J.D. Nicholson and Rebecca Auerbach, the actors playing Johnny and Caroline, impressed me with not only their musical talents but also with their ability to use the music to tell me so much about who they are. There was never a time when they were singing that they were not Johnny and Caroline, they stayed so true to their characters. The smooth transitions into song were made easier by the clever placement of hooks on stage used to hang guitars, so that they seemed to disappear into the set when the actors were finished. It was almost like I never noticed how the instruments got into or out of the actors hands. I was impressed with how the actors seamlessly wove the music into the flow of the play. There was no awkward transition between speech and song. It really worked.

There were some great “small town” lines, giving the audience some laughs about the unique name of the local paper, Caroline’s “city jeans,” and Johnny’s big old car, Lucille, a Lincoln I think it was with a “Bench Seat Baby.”

I can’t forget to mention the villain of the play, Mike, played by Matthew Campbell, who made it easy for me to feel sincere dislike for his character as the evil city boy in frustrated business man disguise. I also can’t forget to mention the other talented musicians on stage, Capucine Onn and David Archibald, who amazed me by being on stage but never being in the way unless they were involved in the scene. They always fit into the scene perfectly, sometimes using their playing to interact directly with the characters on stage as with the violin in the song “Freight Train.” And I’m not sure if it’s widely known or not, but the chicken sounds from Ms. Onn were extraordinary! It took me a few seconds to realize there were not real chickens in the theatre! (This likely stood out for me more than other audience members due to my chicken phobia.)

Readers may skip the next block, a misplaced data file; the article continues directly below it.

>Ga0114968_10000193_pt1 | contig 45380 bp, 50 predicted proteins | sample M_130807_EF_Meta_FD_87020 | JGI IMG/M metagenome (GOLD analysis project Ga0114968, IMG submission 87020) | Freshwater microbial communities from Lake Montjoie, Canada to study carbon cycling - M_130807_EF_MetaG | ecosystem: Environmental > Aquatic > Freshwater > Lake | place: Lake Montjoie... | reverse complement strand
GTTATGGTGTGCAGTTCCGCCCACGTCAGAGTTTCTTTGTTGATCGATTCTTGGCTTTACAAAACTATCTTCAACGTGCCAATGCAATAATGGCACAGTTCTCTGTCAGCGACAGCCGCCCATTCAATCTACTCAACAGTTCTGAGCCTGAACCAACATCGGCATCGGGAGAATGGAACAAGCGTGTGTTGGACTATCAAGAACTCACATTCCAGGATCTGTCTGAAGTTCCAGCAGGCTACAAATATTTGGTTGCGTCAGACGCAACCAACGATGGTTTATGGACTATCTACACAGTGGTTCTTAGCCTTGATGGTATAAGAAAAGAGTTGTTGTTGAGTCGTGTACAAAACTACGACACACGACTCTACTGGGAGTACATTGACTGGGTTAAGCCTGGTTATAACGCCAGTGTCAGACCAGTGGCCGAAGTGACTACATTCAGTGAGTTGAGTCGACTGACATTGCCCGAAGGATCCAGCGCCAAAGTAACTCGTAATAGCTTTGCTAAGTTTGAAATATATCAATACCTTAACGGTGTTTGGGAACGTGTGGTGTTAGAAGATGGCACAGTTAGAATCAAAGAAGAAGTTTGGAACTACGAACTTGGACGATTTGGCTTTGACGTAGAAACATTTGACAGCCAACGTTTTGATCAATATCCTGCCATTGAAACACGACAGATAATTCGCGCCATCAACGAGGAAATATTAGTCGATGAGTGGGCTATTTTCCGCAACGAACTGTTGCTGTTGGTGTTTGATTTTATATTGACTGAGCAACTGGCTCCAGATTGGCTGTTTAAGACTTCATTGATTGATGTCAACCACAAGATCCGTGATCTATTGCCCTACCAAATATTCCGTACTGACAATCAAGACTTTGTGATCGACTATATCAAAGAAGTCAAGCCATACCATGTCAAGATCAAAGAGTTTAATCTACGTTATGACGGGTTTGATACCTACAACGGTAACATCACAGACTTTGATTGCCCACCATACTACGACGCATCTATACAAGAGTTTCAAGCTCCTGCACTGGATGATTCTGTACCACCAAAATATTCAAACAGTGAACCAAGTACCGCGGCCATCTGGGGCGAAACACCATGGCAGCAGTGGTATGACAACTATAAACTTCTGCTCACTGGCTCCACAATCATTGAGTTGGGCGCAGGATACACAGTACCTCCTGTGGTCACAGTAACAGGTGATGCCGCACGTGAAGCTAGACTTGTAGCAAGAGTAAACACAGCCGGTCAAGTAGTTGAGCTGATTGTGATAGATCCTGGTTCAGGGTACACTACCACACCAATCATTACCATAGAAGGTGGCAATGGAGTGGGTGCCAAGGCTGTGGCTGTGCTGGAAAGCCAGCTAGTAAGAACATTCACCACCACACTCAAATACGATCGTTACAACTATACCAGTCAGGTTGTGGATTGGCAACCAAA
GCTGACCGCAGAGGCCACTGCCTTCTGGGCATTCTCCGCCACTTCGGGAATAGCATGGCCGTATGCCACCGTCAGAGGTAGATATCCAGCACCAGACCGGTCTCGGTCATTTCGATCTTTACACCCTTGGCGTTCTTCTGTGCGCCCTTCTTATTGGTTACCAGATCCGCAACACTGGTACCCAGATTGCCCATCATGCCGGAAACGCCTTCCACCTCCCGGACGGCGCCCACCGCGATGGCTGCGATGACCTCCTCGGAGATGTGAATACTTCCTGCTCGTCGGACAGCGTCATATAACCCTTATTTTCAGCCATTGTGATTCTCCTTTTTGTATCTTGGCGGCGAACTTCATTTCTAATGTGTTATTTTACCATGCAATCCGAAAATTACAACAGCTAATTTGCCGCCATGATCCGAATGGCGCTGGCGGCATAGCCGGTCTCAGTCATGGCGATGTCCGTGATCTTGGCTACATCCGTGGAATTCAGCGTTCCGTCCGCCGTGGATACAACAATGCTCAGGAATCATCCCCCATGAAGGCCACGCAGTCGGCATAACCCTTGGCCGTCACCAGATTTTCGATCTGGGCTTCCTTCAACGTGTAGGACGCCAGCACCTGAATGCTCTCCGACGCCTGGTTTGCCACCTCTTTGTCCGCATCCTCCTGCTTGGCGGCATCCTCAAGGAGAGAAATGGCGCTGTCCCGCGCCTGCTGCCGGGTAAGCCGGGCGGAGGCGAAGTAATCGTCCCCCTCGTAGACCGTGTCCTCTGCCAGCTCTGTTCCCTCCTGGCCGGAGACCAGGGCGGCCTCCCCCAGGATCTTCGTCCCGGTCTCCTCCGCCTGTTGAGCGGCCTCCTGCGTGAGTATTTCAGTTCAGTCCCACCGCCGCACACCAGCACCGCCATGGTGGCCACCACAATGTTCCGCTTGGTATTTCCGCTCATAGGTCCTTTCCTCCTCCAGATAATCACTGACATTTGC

I love it when a play gets me interested in something I didn’t know about before. Not that I am going to become a Fredhead tomorrow, but I certainly have a new appreciation for his music. His songs for me are now much more than down on your luck country songs. Although the play was full of music I would hesitate to call it a traditional musical as the plot and the songs were so nicely intertwined.

All in all I really enjoyed Dear Johnny Deere. The love story, the excellent music, the use of the strategically placed props on the stage as instruments, it all worked well together to give yet another satisfying, entertaining theatre experience at the Blyth Festival.

Dear Johnny Deere plays at the Blyth Festival until July 7. The Blyth Festival’s 2012 season runs until September 1 and also features Having Hope at Home by David S. Craig, The Lonely Diner: Al Capone in Euphemia Township by Beverley Cooper, and The Devil We Know by Cheryl Foggo and Clem Martini.

For ticket information, please visit the Blyth Festival website or call 1-877-862-5984.

Written by on June 23, 2012 in Blyth, Entertainment and Arts, Jennifer Cox - 2 Comments

2 Comments on "REVIEW: Dear Johnny Deere brims with small town attitude"

  1. Shane June 23, 2012 at 10:07 pm · Reply

    Bet if you took the time to explore the rest of Fred’s music or took the time to see him live you’d join the ranks of us Fredheads……He’ll steal your heart if you let him.

  2. Anonymous June 26, 2012 at 5:41 pm · Reply

    I have to see this now, sounds fantastic.